Parking, Money and the Conference Center
The city took its first step in the RFP process for a development over the Library Lot parking structure today with the pre-proposal meeting. (Highlights of the RFP and a link to the full document are here.) The rest of the schedule for the RFP has slipped somewhat; though proposals are still due on November 13 and interviews for proposers are still on December 7, the city now expects evaluation to be complete on January 25, 2010, with a February 15 recommendation to the council and a March 1 council award to the winning proposal. The two committees that will review the proposals, a technical committee and an “oversight committee,” have not yet been appointed.
The council chambers had about 50 people, including journalists and “the public” as well as presumed developers and their staffs. Jayne Miller provided a set of written answers to questions already received. I’ve noticed in the past that developers in these meetings are very close-mouthed and don’t actually ask very many questions, and the same was true here. A couple of questions came from Alan Haber, who has long pleaded for a Community Commons. He responded with such a proposal to the original RFP for housing on the old Y lot. Unfortunately, part of Haber’s vision is often that the community or the city will provide the funds necessary for a commons, which was presumably behind his question about the weighting of criteria on the RFP. (Administrator Roger Fraser replied that financial return to the city was worth 10% of the score.)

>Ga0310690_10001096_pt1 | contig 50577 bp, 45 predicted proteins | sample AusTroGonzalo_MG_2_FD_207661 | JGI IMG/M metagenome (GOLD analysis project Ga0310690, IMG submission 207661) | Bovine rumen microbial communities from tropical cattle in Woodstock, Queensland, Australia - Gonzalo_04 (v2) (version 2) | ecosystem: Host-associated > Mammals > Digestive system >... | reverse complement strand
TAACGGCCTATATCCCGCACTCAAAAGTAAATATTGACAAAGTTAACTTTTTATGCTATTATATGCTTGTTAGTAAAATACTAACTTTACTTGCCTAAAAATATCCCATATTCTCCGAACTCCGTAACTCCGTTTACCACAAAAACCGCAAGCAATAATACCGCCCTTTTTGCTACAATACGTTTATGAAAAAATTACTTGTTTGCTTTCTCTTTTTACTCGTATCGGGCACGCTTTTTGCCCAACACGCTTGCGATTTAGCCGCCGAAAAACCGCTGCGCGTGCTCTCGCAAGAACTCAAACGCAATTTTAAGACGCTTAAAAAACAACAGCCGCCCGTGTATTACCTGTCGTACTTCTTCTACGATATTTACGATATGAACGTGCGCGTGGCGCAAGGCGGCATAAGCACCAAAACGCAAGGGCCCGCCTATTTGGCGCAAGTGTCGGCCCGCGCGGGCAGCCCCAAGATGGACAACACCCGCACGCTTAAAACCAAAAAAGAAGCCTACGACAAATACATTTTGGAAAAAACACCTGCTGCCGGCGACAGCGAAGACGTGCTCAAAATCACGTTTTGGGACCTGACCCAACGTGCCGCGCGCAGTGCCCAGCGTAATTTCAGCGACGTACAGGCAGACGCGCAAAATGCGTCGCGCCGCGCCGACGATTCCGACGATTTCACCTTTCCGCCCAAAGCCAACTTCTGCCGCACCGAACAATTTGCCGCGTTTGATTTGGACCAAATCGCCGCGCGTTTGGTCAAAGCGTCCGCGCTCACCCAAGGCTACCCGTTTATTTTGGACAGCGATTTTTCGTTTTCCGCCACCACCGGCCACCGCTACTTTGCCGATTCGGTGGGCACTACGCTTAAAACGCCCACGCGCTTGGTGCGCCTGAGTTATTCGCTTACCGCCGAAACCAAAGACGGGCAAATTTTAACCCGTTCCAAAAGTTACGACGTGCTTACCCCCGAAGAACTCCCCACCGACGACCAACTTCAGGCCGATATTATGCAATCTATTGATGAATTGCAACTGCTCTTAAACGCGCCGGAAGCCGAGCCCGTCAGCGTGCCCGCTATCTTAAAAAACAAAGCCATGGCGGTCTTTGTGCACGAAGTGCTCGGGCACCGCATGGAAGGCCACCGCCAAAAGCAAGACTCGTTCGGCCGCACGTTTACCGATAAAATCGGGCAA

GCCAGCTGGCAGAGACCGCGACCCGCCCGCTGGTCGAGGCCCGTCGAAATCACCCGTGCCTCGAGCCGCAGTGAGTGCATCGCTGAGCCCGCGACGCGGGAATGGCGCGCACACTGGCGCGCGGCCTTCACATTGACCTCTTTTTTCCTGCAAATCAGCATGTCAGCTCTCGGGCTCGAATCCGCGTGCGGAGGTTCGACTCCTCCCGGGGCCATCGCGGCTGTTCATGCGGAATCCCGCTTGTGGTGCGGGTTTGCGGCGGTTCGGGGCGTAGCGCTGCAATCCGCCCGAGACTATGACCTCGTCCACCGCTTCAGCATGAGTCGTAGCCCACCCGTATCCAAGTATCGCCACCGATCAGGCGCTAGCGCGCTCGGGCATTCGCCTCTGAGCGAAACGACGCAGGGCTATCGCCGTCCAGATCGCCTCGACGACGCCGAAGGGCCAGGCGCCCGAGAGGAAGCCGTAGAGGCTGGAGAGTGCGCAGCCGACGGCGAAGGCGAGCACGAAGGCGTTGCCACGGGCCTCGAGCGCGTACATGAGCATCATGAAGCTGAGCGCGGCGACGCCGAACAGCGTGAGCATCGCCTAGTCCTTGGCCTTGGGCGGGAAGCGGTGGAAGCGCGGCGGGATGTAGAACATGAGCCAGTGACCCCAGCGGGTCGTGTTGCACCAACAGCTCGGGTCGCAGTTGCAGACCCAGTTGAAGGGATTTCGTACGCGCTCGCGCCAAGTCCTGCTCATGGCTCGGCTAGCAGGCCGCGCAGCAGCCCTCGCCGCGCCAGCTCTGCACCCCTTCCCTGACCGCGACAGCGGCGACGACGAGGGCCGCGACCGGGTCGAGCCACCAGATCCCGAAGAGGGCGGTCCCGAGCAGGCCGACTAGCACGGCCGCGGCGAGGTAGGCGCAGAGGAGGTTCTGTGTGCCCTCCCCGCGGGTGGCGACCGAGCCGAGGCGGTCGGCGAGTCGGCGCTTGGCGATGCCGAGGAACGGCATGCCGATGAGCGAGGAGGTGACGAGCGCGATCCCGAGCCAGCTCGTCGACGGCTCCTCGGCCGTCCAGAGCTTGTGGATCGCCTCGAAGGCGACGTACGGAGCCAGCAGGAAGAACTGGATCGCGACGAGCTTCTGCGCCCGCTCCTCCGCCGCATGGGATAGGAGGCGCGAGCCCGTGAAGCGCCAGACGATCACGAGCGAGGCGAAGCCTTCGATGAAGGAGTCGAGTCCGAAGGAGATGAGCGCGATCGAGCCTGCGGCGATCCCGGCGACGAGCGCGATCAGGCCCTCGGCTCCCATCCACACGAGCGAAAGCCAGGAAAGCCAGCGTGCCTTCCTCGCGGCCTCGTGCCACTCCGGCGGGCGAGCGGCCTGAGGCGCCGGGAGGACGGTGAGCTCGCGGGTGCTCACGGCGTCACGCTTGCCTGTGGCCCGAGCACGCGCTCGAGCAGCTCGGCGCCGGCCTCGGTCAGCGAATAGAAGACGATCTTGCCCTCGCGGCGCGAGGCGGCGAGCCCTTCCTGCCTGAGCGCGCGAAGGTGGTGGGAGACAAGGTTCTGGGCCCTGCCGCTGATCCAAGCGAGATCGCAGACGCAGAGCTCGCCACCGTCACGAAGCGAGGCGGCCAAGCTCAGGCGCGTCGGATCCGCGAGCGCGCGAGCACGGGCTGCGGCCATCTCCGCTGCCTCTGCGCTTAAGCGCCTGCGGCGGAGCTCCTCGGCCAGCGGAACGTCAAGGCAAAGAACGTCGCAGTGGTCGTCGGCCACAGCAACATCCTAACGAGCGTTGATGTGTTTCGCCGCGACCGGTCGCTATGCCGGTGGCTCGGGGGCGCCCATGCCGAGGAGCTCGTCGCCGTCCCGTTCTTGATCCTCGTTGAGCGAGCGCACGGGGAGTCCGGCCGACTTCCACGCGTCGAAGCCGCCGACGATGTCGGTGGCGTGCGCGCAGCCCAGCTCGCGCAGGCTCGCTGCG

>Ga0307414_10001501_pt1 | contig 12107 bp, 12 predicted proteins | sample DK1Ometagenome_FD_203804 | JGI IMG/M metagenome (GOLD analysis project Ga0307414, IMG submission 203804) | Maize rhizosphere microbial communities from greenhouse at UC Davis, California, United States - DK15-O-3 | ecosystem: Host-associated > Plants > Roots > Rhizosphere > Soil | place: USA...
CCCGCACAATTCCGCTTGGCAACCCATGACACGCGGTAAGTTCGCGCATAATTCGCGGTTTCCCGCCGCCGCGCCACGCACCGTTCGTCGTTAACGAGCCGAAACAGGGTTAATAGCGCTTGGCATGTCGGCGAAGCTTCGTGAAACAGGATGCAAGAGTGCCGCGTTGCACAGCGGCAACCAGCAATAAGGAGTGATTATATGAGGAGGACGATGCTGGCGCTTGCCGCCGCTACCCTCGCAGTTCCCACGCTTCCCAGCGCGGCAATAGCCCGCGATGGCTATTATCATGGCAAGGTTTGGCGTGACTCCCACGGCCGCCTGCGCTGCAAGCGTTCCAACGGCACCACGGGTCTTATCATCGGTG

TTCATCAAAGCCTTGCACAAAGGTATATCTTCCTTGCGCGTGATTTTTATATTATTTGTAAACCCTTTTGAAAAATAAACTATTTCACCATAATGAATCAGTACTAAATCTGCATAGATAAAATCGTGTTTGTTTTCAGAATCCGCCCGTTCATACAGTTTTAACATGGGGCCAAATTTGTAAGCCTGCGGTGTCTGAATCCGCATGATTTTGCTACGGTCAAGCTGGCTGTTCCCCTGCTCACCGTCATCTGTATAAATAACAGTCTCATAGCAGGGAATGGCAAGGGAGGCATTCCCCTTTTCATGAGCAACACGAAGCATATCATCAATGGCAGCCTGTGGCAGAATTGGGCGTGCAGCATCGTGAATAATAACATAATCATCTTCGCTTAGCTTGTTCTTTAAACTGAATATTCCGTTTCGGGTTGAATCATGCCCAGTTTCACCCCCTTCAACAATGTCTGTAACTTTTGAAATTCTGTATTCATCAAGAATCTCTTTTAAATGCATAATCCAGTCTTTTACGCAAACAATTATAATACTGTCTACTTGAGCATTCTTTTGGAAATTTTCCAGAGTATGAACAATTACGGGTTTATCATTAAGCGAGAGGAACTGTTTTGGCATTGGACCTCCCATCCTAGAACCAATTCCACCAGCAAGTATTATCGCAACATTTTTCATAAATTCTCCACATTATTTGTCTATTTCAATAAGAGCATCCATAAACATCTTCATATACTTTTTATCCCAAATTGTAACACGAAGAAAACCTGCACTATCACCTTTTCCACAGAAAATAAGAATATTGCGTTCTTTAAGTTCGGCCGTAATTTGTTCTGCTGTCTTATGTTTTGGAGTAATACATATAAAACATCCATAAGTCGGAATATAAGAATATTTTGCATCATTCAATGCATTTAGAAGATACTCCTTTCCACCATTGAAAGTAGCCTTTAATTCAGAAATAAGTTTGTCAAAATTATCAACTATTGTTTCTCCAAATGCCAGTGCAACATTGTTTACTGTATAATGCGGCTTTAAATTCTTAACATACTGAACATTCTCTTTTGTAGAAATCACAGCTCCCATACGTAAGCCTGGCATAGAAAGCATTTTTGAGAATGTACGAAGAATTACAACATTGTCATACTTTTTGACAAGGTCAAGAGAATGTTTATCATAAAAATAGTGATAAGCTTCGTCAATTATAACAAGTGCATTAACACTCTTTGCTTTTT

Other questions were about the importance of A2D2 zoning and the design guidelines, both of which are not yet final. Miller responded that the A2D2 zoning would be (hopefully) passed by council on October 19, and the staff was also hoping to put the design guidelines on the agenda by then. Fraser made a point of saying that these are just guidelines (i.e. not fixed in stone) — “in order to achieve things desirable for our community,” he implied that there might be some flexibility and said that proposers could ask for interpretations. Alice Ralph, who was on the committee that produced the guidelines, sprang to the point to ask whether these interpretations would be available to the public as well. Fraser said yes, any general interpretations, but nothing that could reveal details of a specific proposal.